We enable collaborations between researchers, technical experts, practitioners and organisations to create a shared vocabulary, standards and protocols for open judicial data sets, shared infrastructure and resources to host and explain available judicial data.
The objective is to drive and sustain advocacy on the quality and limitations of Indian judicial data and engage the judicial data community to enable cross-learning among various projects.
An index or comparative framework that studies websites of judicial institutions to analyse what information is available, how complete & easy to find it is and how reliable websites are for different user types.
An interactive database where registered users can “create” definition pages within an umbrella taxonomy
An explorer that compiles different ‘types’ of judicial data to help better explain their nature, variety and the landscape.
A standardized set of concepts and relationships that can be used to improve knowledge management and data integration in the Indian law and justice system.
Accessibility and understanding of judicial data are essential to making courts and tribunals more transparent, accountable and easy to navigate for litigants. In recent years, eCourts services and various Court and tribunals’ websites have made a large volume of data about cases available. This has expanded the window into judicial functioning and enabled more empirical research on the role of courts in the protection of citizen’s rights. Such research can also assist busy courts understand patterns of litigation and practice and can help engage across disciplines with stakeholders to improve functioning of courts.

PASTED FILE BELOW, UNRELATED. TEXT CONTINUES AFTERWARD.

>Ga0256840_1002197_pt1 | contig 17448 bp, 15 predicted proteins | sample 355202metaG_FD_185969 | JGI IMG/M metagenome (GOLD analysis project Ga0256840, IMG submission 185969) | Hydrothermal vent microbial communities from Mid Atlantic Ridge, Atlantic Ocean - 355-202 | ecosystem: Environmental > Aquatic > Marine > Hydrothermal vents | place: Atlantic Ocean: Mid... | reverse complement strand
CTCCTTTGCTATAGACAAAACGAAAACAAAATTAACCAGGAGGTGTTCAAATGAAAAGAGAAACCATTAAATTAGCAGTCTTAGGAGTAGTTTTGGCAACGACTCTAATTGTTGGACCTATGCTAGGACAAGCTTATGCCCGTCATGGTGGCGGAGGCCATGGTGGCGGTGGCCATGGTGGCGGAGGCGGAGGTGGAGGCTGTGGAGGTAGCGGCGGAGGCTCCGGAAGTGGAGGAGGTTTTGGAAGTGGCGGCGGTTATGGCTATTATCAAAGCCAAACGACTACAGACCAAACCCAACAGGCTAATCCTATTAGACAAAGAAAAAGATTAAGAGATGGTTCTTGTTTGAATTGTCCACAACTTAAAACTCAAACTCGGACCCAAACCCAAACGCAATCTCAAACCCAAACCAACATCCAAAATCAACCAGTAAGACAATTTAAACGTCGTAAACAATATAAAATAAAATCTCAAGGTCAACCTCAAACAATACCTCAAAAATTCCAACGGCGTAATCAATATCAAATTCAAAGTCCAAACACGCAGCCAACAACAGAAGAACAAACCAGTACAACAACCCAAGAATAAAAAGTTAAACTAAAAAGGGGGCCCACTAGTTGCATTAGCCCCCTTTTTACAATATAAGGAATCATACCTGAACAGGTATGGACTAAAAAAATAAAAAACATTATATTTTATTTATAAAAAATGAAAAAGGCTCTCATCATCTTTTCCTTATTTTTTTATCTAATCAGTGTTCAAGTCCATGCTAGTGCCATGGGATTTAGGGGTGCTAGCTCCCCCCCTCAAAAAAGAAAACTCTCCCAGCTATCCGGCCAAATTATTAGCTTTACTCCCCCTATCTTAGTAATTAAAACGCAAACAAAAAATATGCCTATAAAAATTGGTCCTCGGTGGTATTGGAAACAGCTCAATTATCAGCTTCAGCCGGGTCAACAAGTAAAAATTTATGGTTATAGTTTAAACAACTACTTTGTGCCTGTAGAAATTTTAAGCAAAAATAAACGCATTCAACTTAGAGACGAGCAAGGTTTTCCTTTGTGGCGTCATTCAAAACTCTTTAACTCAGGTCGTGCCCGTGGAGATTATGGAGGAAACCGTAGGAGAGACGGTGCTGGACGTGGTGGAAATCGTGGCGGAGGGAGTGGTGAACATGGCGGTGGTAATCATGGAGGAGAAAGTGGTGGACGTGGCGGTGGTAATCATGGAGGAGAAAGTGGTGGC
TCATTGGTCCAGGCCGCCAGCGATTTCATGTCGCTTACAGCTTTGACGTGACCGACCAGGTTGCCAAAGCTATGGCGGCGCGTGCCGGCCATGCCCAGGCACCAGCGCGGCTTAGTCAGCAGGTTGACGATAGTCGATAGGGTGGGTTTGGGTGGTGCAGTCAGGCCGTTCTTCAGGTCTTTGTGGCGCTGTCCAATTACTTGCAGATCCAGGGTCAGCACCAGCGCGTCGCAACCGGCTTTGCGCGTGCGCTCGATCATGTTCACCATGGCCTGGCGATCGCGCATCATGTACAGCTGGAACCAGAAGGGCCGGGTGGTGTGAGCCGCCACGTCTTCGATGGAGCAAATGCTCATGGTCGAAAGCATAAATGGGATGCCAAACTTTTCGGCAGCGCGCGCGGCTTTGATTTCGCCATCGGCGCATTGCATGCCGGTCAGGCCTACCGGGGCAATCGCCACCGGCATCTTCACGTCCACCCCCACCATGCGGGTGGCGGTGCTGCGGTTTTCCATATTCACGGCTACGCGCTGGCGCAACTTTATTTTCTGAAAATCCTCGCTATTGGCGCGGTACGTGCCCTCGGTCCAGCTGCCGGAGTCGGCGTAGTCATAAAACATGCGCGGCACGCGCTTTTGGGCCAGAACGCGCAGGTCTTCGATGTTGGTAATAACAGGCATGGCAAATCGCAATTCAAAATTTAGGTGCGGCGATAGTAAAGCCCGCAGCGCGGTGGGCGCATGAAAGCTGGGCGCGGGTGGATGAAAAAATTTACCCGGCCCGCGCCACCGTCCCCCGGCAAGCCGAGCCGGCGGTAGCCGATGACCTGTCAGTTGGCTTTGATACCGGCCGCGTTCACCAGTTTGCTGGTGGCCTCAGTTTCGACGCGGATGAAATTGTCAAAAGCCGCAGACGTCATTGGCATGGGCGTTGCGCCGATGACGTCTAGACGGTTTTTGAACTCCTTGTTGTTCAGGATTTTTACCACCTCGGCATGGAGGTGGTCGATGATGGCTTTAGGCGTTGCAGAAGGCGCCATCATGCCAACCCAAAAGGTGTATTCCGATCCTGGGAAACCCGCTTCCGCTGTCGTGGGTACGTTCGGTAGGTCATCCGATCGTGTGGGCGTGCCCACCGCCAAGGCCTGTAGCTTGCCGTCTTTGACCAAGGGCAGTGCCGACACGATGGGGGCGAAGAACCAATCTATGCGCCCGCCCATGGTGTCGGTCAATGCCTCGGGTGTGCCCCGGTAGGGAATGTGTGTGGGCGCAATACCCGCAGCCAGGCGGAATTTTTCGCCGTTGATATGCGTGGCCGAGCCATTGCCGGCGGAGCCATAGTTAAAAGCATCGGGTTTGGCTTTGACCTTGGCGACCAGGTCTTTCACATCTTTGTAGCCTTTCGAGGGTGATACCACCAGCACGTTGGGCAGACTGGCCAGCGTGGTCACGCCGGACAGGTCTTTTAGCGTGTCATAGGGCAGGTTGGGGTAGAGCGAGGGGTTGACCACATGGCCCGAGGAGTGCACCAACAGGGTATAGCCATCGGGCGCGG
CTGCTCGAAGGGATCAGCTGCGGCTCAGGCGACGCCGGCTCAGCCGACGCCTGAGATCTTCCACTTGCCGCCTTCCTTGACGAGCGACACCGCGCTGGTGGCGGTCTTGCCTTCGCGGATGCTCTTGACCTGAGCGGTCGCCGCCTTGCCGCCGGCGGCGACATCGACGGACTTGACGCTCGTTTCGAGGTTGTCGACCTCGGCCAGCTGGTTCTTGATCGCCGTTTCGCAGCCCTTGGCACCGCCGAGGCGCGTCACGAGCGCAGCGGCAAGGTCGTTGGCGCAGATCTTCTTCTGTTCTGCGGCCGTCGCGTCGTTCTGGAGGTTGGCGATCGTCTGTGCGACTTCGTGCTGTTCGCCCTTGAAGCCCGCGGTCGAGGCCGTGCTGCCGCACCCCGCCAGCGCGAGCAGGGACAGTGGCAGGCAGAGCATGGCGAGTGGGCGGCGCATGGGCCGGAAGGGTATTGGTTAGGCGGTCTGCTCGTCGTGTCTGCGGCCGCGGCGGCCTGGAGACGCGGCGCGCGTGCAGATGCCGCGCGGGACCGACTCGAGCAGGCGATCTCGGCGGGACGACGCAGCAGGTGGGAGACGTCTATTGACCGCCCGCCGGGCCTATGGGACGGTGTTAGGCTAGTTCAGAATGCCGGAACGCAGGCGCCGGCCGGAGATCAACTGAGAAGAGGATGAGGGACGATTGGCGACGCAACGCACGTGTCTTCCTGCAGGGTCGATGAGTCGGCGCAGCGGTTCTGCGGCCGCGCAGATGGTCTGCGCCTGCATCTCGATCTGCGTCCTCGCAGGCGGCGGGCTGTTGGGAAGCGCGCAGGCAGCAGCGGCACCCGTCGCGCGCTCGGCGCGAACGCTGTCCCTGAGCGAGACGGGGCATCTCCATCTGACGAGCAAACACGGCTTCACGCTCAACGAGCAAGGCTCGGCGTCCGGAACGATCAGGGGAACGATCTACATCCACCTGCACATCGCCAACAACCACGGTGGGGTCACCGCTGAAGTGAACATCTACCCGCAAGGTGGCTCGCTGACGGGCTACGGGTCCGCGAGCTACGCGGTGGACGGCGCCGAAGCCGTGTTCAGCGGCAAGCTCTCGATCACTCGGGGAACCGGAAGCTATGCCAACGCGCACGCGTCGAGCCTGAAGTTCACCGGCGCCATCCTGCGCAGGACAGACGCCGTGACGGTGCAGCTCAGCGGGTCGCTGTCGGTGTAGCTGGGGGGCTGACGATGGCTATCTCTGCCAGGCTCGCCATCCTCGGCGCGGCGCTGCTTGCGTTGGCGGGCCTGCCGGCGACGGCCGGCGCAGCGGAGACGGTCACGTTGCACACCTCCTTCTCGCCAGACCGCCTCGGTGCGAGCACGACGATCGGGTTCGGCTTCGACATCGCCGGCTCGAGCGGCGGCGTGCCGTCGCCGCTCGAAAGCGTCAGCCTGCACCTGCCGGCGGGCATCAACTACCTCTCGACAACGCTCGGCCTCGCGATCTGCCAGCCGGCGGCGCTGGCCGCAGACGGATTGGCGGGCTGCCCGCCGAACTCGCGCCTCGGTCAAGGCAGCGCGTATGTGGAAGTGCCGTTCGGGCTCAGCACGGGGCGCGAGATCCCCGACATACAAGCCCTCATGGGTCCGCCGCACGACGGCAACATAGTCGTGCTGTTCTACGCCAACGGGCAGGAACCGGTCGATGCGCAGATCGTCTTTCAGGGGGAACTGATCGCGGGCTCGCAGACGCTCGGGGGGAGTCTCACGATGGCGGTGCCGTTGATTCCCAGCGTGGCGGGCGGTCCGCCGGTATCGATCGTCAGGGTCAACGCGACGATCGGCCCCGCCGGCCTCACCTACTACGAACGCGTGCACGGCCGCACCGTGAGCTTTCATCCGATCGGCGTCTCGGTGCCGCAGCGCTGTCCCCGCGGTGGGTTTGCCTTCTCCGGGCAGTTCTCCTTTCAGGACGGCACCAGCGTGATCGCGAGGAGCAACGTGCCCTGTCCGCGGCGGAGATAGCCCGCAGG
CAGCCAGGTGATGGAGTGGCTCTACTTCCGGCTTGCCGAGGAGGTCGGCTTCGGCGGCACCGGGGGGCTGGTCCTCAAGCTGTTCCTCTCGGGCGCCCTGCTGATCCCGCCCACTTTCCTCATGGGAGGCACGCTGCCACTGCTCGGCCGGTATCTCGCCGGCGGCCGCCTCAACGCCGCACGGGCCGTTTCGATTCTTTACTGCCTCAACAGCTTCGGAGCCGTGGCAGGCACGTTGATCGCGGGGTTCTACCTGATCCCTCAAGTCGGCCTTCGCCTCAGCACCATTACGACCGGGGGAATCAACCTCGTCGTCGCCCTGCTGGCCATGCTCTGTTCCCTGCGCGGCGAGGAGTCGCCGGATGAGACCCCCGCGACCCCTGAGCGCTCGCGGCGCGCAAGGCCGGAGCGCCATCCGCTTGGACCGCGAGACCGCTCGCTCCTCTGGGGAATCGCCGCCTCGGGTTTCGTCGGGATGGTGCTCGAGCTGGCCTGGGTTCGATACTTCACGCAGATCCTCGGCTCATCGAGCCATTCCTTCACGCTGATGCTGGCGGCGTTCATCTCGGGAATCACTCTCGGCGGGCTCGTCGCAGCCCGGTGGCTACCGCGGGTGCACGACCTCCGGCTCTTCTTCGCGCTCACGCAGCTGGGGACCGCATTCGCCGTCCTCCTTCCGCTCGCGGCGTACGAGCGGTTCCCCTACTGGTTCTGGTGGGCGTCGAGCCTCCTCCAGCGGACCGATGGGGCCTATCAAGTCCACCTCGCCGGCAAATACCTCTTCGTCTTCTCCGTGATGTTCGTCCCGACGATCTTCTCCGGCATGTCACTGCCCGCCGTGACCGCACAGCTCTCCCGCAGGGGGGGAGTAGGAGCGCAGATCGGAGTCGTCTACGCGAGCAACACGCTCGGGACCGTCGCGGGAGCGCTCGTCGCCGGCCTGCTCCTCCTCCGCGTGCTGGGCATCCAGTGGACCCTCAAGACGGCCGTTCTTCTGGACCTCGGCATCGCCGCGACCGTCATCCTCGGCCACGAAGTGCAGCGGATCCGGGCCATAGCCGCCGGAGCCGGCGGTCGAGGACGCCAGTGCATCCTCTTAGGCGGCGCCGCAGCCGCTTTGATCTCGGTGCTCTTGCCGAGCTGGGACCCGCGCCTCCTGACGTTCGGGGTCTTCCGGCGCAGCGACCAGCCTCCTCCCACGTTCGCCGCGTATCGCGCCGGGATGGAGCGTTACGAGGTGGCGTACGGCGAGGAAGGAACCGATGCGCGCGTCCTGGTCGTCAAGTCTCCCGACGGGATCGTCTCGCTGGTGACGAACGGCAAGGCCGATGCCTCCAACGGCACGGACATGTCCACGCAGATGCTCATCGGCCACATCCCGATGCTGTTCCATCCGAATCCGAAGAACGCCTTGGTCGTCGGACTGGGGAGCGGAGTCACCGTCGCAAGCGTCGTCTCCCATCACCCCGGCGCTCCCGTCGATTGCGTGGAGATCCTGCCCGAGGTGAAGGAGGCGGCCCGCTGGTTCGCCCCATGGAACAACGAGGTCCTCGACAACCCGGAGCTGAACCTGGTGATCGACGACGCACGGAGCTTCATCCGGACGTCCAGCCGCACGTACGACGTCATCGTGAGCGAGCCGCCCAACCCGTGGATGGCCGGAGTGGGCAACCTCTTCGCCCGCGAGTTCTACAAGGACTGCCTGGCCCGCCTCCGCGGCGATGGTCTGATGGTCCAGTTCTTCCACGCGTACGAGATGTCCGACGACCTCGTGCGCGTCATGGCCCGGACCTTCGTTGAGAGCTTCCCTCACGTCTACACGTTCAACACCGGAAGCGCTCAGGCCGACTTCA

Some pioneering initiatives in the judicial data landscape include research such as DAKSH’s database; annual India Justice Reports; and studies of court functioning during the pandemic and quality of eCourts data; open datasets including Development Data Lab’s Judicial Data Portal containing District & Taluka court cases (2010-2018) and platforms that collect them such as Justice Hub; and interactive databases such as the Vidhi JALDI Constitution Bench Pendency Project.
These individuals and organisations have individually developed different processes to remove noise, identify outliers, classify case and hearing-level data, map case life-cycles, develop appropriate metrics, and mask personal information in the judicial data sets. The time has come for all interested parties to collaborate and combine their efforts to create a shared vocabulary and to develop common standards for such analyses.
The mandate, agenda and nature of work of this collaborative will be determined jointly by its members